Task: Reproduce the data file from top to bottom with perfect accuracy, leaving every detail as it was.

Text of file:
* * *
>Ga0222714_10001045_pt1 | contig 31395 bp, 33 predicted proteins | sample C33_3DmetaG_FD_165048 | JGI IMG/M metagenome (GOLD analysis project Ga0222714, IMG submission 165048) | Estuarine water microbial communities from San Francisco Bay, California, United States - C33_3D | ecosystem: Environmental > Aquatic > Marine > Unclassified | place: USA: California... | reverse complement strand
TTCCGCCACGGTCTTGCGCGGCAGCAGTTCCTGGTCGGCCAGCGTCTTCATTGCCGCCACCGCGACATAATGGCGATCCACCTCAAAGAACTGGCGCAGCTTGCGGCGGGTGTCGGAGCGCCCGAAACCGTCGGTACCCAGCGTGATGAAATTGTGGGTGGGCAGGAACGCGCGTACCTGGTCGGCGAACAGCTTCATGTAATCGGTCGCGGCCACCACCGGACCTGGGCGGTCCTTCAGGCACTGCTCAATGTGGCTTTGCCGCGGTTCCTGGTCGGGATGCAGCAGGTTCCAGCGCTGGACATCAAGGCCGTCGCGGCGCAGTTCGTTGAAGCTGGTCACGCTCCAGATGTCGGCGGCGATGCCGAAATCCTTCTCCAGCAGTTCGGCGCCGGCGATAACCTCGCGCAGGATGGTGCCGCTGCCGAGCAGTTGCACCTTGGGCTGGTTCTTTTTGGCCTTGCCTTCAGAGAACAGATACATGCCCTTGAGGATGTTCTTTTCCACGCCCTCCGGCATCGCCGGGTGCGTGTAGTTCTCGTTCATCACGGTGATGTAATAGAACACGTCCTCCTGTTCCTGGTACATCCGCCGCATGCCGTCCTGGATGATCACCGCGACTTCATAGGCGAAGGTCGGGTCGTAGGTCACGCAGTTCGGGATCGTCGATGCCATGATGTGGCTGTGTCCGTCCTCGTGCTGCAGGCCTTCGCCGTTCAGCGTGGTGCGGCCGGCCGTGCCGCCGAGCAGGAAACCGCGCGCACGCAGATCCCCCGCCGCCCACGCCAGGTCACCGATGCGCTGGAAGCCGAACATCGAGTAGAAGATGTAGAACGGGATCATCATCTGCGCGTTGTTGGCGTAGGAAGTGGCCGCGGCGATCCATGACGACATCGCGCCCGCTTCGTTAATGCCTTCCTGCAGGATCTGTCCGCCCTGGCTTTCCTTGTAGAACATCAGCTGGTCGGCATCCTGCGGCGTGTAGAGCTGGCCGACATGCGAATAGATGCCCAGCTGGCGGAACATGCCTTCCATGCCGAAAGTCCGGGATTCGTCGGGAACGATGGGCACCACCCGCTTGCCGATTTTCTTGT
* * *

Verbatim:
>Ga0222714_10001045_pt1 | contig 31395 bp, 33 predicted proteins | sample C33_3DmetaG_FD_165048 | JGI IMG/M metagenome (GOLD analysis project Ga0222714, IMG submission 165048) | Estuarine water microbial communities from San Francisco Bay, California, United States - C33_3D | ecosystem: Environmental > Aquatic > Marine > Unclassified | place: USA: California... | reverse complement strand
TTCCGCCACGGTCTTGCGCGGCAGCAGTTCCTGGTCGGCCAGCGTCTTCATTGCCGCCACCGCGACATAATGGCGATCCACCTCAAAGAACTGGCGCAGCTTGCGGCGGGTGTCGGAGCGCCCGAAACCGTCGGTACCCAGCGTGATGAAATTGTGGGTGGGCAGGAACGCGCGTACCTGGTCGGCGAACAGCTTCATGTAATCGGTCGCGGCCACCACCGGACCTGGGCGGTCCTTCAGGCACTGCTCAATGTGGCTTTGCCGCGGTTCCTGGTCGGGATGCAGCAGGTTCCAGCGCTGGACATCAAGGCCGTCGCGGCGCAGTTCGTTGAAGCTGGTCACGCTCCAGATGTCGGCGGCGATGCCGAAATCCTTCTCCAGCAGTTCGGCGCCGGCGATAACCTCGCGCAGGATGGTGCCGCTGCCGAGCAGTTGCACCTTGGGCTGGTTCTTTTTGGCCTTGCCTTCAGAGAACAGATACATGCCCTTGAGGATGTTCTTTTCCACGCCCTCCGGCATCGCCGGGTGCGTGTAGTTCTCGTTCATCACGGTGATGTAATAGAACACGTCCTCCTGTTCCTGGTACATCCGCCGCATGCCGTCCTGGATGATCACCGCGACTTCATAGGCGAAGGTCGGGTCGTAGGTCACGCAGTTCGGGATCGTCGATGCCATGATGTGGCTGTGTCCGTCCTCGTGCTGCAGGCCTTCGCCGTTCAGCGTGGTGCGGCCGGCCGTGCCGCCGAGCAGGAAACCGCGCGCACGCAGATCCCCCGCCGCCCACGCCAGGTCACCGATGCGCTGGAAGCCGAACATCGAGTAGAAGATGTAGAACGGGATCATCATCTGCGCGTTGTTGGCGTAGGAAGTGGCCGCGGCGATCCATGACGACATCGCGCCCGCTTCGTTAATGCCTTCCTGCAGGATCTGTCCGCCCTGGCTTTCCTTGTAGAACATCAGCTGGTCGGCATCCTGCGGCGTGTAGAGCTGGCCGACATGCGAATAGATGCCCAGCTGGCGGAACATGCCTTCCATGCCGAAAGTCCGGGATTCGTCGGGAACGATGGGCACCACCCGCTTGCCGATTTTCTTGT